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Inside DJI's 'Robomasters' Robotics Competition
Posted on Thursday January 01, 1970

pacopico writes: Every year, DJI hosts a robotics competition called Robomasters. It draws in hundreds of engineering students from around the world for two weeks of all out robotics mayhem. The students build and then control robotic vehicles that blast away at each other with rubber bullets, while drones strafe from overhead. Bloomberg Businessweek did a short documentary on the competition and everything that goes with it, including a reality TV show, an anime series, and final battle attended by thousands of people at a stadium in Shenzhen. The Chinese teams usually do the best, and the winners get some money and sometimes a job offer at DJI -- all part of the country's quest to dominate the robotics industry in the years to come.

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Asteroid Strikes 'Increase Threefold Over Last 300 Million Years,' Survey Finds
Posted on Thursday January 01, 1970

According to a survey of asteroid craters at least 6.2 miles wide, the number of asteroids slamming into Earth has nearly tripled since the dinosaurs first roamed. "Researchers worked out the rate of asteroid strikes on the moon and the Earth and found that in the past 290 million years the number of collisions had increased dramatically," reports The Guardian. "Before that time, the planet suffered an asteroid strike about once every 3 million years, but since then the rate has risen to once nearly every 1 million years." From the report: The findings suggest that the dinosaurs may have been unfortunate in evolving 240 million years ago, just as the odds of being wiped out by a stray asteroid were ramping up. It was one of those impacts, on top of other factors, that did for the beasts 66 million years ago. Many scientists had assumed that asteroid strikes were a rare but constant threat in Earth's deep history, but the latest study challenges that belief. Writing in the journal Science, the researchers describe how they turned to the moon to examine the violent history of Earth. The Earth and moon are hit by asteroids with similar frequency, but impact craters on Earth are often erased or obscured by erosion and the shifting continents which churn up the crust. On the geologically inactive moon, impact craters are preserved almost indefinitely, making them easier to examine. Using images from Nasa's Lunar Reconnaissance Orbiter, the scientists studied the "rockiness" of the debris surrounding craters on the moon. Rocks thrown up by asteroid impacts are steadily ground down by the constant rain of micrometeorites that pours down on the moon. This means the state of the rocks around a crater can be used to date it. The dates revealed that the moon, and by extension the Earth, has suffered more intense asteroid bombardment in the past 290 million years than at any time in the previous billion. On Earth there are hardly any impact craters older than 650 million years, most likely because they were eroded when the planet became encased in ice in an event known as Snowball Earth.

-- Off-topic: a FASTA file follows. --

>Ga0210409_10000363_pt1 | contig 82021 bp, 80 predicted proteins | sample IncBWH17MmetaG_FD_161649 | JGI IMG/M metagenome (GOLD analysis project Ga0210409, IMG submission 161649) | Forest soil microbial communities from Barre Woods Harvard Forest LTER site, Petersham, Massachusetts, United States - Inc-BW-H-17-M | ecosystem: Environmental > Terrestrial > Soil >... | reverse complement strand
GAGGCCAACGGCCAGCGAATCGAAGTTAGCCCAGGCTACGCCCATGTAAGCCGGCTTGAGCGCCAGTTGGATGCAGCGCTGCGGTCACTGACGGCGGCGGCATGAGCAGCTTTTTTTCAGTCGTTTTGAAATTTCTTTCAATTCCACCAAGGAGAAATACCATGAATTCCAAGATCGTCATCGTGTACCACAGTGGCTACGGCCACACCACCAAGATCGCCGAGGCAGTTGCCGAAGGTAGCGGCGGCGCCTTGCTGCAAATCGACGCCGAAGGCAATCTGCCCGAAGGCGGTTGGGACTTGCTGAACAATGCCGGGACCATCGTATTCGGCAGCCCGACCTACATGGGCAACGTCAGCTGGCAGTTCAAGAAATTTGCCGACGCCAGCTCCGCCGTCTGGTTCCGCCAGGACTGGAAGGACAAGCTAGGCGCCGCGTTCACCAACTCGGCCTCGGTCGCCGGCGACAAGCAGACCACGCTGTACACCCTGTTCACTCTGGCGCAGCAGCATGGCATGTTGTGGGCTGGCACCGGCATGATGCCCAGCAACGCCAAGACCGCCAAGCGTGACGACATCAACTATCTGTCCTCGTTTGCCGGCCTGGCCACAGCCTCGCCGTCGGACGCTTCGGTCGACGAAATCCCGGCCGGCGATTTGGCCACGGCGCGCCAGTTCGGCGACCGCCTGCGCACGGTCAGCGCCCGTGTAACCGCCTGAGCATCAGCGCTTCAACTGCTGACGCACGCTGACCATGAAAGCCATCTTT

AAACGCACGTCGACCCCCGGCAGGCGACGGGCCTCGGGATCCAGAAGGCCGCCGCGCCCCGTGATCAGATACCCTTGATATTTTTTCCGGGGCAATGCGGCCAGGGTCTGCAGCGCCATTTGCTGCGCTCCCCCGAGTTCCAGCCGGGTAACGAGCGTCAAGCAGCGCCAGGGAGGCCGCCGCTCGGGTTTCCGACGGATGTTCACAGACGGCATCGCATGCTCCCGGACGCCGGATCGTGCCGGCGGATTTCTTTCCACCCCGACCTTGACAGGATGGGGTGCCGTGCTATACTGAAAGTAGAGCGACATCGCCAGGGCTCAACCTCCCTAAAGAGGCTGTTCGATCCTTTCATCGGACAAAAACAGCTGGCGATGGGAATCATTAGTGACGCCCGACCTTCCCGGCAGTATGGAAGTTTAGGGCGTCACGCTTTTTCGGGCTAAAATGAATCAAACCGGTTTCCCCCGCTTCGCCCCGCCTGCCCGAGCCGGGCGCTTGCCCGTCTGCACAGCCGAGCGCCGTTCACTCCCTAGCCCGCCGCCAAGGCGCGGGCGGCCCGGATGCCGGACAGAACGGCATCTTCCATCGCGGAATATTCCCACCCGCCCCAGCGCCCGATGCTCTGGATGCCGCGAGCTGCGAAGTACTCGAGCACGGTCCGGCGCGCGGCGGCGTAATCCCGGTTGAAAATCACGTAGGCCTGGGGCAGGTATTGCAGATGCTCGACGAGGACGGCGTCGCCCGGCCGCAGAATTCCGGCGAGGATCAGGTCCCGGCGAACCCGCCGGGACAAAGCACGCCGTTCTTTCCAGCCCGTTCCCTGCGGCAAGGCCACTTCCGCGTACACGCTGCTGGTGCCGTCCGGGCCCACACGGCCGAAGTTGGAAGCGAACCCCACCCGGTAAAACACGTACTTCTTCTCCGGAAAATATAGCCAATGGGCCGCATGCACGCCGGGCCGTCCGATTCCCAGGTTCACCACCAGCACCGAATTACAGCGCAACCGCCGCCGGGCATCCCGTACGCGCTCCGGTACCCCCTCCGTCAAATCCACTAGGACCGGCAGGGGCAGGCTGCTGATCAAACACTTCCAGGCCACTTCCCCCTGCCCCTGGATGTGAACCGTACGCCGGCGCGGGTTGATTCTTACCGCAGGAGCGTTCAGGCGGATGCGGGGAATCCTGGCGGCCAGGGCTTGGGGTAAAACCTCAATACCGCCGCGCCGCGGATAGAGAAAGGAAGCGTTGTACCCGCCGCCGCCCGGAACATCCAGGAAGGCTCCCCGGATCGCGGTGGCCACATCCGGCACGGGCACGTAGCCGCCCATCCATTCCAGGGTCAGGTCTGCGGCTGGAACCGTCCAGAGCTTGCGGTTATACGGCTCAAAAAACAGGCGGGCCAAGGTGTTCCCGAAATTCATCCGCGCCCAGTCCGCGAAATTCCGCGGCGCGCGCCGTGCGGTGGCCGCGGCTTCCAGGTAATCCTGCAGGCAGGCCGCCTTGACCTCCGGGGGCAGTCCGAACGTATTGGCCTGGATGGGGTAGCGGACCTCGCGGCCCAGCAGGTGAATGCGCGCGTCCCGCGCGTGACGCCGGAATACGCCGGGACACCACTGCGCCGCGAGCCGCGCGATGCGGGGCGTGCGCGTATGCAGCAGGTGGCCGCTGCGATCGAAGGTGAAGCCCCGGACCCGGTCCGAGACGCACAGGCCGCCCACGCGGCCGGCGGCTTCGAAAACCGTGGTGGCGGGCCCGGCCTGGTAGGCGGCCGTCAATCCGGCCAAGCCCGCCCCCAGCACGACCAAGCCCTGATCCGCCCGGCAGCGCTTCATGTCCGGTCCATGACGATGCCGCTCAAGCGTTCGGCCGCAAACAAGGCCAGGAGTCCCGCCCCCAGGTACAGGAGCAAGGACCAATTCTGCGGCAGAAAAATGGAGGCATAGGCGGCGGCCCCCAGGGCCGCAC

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Researchers Created Artificial Cells That Can Communicate With Each Other
Posted on Thursday January 01, 1970

An anonymous reader quotes a report from Phys.Org: Friedrich Simmel and Aurore Dupin, researchers at the Technical University of Munich (TUM), have for the first time created artificial cell assemblies that can communicate with each other. The cells, separated by fatty membranes, exchange small chemical signaling molecules to trigger more complex reactions, such as the production of RNA and other proteins. Scientists around the world are working on creating artificial, cell-like systems that mimic the behavior of living organisms. Friedrich Simmel and Aurore Dupin have created such artificial cell assemblies in a fixed spatial arrangement. The highlight is that the cells are able to communicate with each other. Gels or emulsion droplets encapsulated in thin fat or polymer membranes serve as the basic building blocks for the artificial cells. Inside these 10- to 100-micron units, chemical and biochemical reactions can proceed uninhibited. The research team used droplets enclosed by lipid membranes and assembled them into artificial multicellular structures called micro-tissues. The biochemical reaction solutions used in the droplets can produce RNA and proteins, giving the cells a of a kind of gene expression ability. Small signal molecules can be exchanged between cells via their membranes or protein channels built into the membranes. This allows them to couple with each other temporally and spatially. The systems thus become dynamic, as in real life. Chemical pulses thus propagate through the cell structures and pass on information. The signals can also act as triggers, allowing initially identical cells to develop differently. "Our system is the first example of a multicellular system in which artificial cells with gene expression have a fixed arrangement and are coupled via chemical signals. In this way, we achieved a form of spatial differentiation," says Friedrich Simmel, Professor of Physics of Synthetic Biosystems at Technical University of Munich.